The ITC found this expenditure to be significant in view of the complainant’s expenditure of $200,00/1‑/200,000 in total payroll expense outside the U.S.[12]

This conclusion undermines the common perception that the ITC is only a suitable forum for large domestic industries. Rather, a modest investment in domestic research and development may satisfy the domestic industry requirement provided that it is significant for the complainant.

While federal court remains the most common venue for bringing trade secret cases, the Raised Garden Beds investigation represents the latest in an overall uptick in the number of such cases before the ITC.[13]

There are many possible reasons attributable to this uptick in trade secret misappropriation cases at the ITC aside from the ITC’s broad authority to investigate foreign trade secret misappropriation.

First and foremost, the availability of a limited exclusion order is a powerful remedy that can justify initiating a Section 337 investigation even if only for a short period of time. In the case of Raised Garden Beds, the complaint sought and obtained a one-year bar on importation.[14]

In previous investigations, the ITC has issued exclusion orders lasting as long as 26 years.[15] And, importantly, a respondent subject to an exclusion order can be required to prove that future imported articles are made without use of the misappropriated trade secrets.[16]

Second, the speed of Section 337 investigations — with target dates between 14 and 16 months — is substantially faster than the two to three years it can take to reach a decision in U.S. district court.

Third, the broad and expedited discovery permitted in Section 337 investigations provides complainants with a greater ability to obtain the fact discovery necessary from foreign respondents and third parties. Discovery can often be more challenging to obtain in district court.

For decades, the ITC has had a well-earned reputation as a favorable forum for intellectual property owners seeking to vindicate their rights.

The Raised Garden Beds investigation further opens that door to companies to defend their trade secret rights — even those developed abroad — so long as they have sustained an injury to even a modest domestic industry.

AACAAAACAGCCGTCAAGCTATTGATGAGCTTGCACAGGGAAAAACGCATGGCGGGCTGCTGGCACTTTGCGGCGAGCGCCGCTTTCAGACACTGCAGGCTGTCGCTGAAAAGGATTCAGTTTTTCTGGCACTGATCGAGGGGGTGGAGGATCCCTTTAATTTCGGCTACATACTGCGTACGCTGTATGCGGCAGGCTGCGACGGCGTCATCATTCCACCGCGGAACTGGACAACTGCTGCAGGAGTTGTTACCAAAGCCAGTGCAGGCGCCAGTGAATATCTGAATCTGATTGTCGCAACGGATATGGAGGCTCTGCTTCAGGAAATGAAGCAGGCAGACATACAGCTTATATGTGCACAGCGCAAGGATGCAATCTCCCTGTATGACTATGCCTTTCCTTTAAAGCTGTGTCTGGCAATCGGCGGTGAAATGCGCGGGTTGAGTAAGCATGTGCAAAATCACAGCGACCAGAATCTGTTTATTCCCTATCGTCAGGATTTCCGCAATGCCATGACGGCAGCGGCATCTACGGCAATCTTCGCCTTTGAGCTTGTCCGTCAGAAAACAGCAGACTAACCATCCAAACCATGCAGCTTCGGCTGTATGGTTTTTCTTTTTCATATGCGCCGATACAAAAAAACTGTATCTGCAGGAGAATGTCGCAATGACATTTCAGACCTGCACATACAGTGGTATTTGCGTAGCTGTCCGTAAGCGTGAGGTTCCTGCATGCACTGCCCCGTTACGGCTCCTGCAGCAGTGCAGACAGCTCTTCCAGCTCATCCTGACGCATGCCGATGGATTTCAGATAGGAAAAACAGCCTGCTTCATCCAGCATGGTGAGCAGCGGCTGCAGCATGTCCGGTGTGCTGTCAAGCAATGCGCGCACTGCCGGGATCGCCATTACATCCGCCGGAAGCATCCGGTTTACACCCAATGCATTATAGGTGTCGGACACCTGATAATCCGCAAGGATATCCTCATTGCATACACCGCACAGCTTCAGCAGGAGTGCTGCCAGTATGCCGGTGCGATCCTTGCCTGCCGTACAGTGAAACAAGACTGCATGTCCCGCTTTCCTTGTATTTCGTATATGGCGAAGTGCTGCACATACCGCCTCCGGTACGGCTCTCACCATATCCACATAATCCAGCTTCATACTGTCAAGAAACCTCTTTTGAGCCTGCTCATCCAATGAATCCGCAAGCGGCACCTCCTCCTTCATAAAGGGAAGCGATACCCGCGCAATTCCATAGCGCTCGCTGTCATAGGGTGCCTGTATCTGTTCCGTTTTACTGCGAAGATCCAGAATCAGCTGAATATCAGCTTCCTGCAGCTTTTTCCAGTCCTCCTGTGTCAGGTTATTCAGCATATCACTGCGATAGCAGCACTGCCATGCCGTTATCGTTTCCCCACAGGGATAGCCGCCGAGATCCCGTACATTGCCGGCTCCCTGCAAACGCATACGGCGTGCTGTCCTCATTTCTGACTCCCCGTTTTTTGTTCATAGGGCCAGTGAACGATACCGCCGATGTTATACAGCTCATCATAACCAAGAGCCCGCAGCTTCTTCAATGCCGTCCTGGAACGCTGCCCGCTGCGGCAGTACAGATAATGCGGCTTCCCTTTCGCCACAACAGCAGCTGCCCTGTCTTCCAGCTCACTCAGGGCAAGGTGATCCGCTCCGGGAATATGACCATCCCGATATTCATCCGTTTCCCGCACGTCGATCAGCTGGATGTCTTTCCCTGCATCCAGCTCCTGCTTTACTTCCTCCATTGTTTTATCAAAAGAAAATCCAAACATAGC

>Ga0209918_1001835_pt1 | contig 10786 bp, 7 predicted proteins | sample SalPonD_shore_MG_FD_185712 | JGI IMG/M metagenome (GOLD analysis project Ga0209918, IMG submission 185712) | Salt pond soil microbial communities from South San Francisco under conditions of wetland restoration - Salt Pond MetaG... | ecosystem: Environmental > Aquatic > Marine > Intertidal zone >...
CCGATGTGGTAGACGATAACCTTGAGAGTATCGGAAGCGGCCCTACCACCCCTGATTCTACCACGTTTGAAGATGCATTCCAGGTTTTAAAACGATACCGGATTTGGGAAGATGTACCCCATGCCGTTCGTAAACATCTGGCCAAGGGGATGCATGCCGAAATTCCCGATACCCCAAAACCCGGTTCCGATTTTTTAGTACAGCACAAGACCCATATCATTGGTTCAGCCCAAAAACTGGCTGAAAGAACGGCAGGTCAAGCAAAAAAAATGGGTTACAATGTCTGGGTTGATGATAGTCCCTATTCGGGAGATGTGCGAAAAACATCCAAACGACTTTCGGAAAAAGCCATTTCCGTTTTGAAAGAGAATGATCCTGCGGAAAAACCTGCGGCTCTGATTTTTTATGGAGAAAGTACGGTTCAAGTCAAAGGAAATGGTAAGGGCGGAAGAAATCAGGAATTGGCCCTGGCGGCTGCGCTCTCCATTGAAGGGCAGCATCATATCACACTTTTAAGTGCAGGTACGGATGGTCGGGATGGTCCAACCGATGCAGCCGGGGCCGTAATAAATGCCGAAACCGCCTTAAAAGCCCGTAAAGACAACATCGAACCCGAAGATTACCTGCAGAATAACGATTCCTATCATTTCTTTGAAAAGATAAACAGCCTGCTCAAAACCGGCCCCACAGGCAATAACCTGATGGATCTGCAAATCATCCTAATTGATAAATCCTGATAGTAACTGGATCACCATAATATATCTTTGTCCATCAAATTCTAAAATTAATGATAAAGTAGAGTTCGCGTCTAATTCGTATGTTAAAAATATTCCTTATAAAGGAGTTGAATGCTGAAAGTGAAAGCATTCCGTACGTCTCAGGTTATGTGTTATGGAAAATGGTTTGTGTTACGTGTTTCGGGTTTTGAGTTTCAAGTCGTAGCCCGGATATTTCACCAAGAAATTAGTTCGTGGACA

Paul Ainsworth is a director and Cristen Corry is an associate at Sterne Kessler Goldstein & Fox PLLC.

The opinions expressed are those of the author(s) and do not necessarily reflect the views of their employer, its clients, or Portfolio Media Inc., or any of its or their respective affiliates. This article is for general information purposes and is not intended to be and should not be taken as legal advice.

[1] TianRui Grp. Co. Ltd. v. Int’l Trade Comm’n , 661 F.3d 1322 (Fed. Cir. 2011).

[2] Certain Raised Garden Beds and Components Thereof, Inv. No. 337-TA-1334, Comm’n Op. (April 1, 2024), at 9-10.

[3] Id. at 6.

[4] Id.

[5] Id. 7-8.

[6] Id. at 8

[7] Id. at 8.

[8] Id. at 9.

[9] For example, there are significant trading partners with the United States, such as India, that lack any specific trade secret laws. See

[10] TianRui, 661 F.3d at 1327.

[11] Certain Raised Garden Beds and Components Thereof, Inv. No. 337-TA-1334, Comm’n Op. (April 1, 2024), at 24.

[12] Id.

[13] See Moreno, I., Trade Secret Cases Are Up as Clients Eye Patent Alternatives, Law360 (March 15, 2024) (available at

[14] Id. at 26-28.

[15] See Certain Balanced Armature Devices, Products Containing Same, and Components Thereof, Inv. No. 337-TA-1186, Comm’n Op. at 37-38 (Oct. 29, 2021).

[16] See Certain Botulinium Toxin Products, Processes for Manufacturing or Relating to Same and Certain Products Containing Same, Inv. No. 337-TA-1145, Comm’n Op. at 62 (Jan. 13, 2021).